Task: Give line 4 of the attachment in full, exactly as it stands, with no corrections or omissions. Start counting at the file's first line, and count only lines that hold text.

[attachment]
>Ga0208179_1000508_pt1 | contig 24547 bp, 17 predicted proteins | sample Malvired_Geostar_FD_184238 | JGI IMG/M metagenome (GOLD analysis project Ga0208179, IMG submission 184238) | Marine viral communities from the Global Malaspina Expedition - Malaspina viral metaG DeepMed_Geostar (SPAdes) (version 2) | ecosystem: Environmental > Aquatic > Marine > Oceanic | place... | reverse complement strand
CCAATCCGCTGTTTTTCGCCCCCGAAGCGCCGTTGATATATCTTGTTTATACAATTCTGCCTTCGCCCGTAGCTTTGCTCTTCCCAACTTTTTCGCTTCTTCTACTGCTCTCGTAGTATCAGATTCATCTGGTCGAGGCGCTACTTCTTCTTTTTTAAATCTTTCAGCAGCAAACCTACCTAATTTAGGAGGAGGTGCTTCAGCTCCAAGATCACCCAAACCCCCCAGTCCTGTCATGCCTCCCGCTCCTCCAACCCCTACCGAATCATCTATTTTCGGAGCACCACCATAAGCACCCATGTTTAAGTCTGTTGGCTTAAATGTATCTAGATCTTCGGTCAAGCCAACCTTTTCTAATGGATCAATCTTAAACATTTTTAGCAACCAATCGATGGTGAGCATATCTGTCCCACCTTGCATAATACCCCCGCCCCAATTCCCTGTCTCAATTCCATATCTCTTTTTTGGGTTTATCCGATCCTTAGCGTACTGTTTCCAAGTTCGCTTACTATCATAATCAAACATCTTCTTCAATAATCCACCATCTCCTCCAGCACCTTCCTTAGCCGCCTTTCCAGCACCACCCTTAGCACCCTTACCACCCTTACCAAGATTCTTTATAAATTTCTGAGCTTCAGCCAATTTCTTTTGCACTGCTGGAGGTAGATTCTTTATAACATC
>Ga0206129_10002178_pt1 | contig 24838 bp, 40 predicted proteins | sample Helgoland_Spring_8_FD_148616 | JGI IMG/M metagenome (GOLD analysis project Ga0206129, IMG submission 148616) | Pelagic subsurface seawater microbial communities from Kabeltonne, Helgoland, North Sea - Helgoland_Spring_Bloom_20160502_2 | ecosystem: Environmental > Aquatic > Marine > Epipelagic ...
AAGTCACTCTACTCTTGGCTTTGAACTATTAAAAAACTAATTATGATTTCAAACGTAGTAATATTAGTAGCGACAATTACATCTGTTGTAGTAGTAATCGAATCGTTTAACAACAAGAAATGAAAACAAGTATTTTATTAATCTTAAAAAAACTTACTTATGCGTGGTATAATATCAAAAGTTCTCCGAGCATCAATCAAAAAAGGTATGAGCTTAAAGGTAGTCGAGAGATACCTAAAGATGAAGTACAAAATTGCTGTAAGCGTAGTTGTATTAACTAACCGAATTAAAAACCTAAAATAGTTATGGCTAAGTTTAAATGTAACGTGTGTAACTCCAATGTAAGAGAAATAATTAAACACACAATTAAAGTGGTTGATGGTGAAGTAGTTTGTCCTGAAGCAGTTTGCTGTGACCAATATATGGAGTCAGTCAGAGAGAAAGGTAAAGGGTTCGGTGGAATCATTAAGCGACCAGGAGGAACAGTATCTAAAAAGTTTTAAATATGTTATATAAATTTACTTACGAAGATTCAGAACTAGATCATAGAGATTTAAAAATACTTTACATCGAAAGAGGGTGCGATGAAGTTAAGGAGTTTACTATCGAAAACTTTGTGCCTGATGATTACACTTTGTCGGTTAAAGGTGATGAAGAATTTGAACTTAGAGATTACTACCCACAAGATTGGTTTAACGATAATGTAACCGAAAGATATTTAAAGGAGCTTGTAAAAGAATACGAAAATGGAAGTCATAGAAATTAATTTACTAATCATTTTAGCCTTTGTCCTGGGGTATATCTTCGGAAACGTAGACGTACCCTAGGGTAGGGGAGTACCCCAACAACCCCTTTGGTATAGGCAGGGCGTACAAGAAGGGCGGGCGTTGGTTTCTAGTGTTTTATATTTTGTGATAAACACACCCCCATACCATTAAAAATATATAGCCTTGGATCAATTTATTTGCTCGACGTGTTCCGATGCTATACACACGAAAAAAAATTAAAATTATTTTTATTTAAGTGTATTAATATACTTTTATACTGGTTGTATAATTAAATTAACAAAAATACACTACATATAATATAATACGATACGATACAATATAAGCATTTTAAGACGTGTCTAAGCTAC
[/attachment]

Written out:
AAGTCACTCTACTCTTGGCTTTGAACTATTAAAAAACTAATTATGATTTCAAACGTAGTAATATTAGTAGCGACAATTACATCTGTTGTAGTAGTAATCGAATCGTTTAACAACAAGAAATGAAAACAAGTATTTTATTAATCTTAAAAAAACTTACTTATGCGTGGTATAATATCAAAAGTTCTCCGAGCATCAATCAAAAAAGGTATGAGCTTAAAGGTAGTCGAGAGATACCTAAAGATGAAGTACAAAATTGCTGTAAGCGTAGTTGTATTAACTAACCGAATTAAAAACCTAAAATAGTTATGGCTAAGTTTAAATGTAACGTGTGTAACTCCAATGTAAGAGAAATAATTAAACACACAATTAAAGTGGTTGATGGTGAAGTAGTTTGTCCTGAAGCAGTTTGCTGTGACCAATATATGGAGTCAGTCAGAGAGAAAGGTAAAGGGTTCGGTGGAATCATTAAGCGACCAGGAGGAACAGTATCTAAAAAGTTTTAAATATGTTATATAAATTTACTTACGAAGATTCAGAACTAGATCATAGAGATTTAAAAATACTTTACATCGAAAGAGGGTGCGATGAAGTTAAGGAGTTTACTATCGAAAACTTTGTGCCTGATGATTACACTTTGTCGGTTAAAGGTGATGAAGAATTTGAACTTAGAGATTACTACCCACAAGATTGGTTTAACGATAATGTAACCGAAAGATATTTAAAGGAGCTTGTAAAAGAATACGAAAATGGAAGTCATAGAAATTAATTTACTAATCATTTTAGCCTTTGTCCTGGGGTATATCTTCGGAAACGTAGACGTACCCTAGGGTAGGGGAGTACCCCAACAACCCCTTTGGTATAGGCAGGGCGTACAAGAAGGGCGGGCGTTGGTTTCTAGTGTTTTATATTTTGTGATAAACACACCCCCATACCATTAAAAATATATAGCCTTGGATCAATTTATTTGCTCGACGTGTTCCGATGCTATACACACGAAAAAAAATTAAAATTATTTTTATTTAAGTGTATTAATATACTTTTATACTGGTTGTATAATTAAATTAACAAAAATACACTACATATAATATAATACGATACGATACAATATAAGCATTTTAAGACGTGTCTAAGCTAC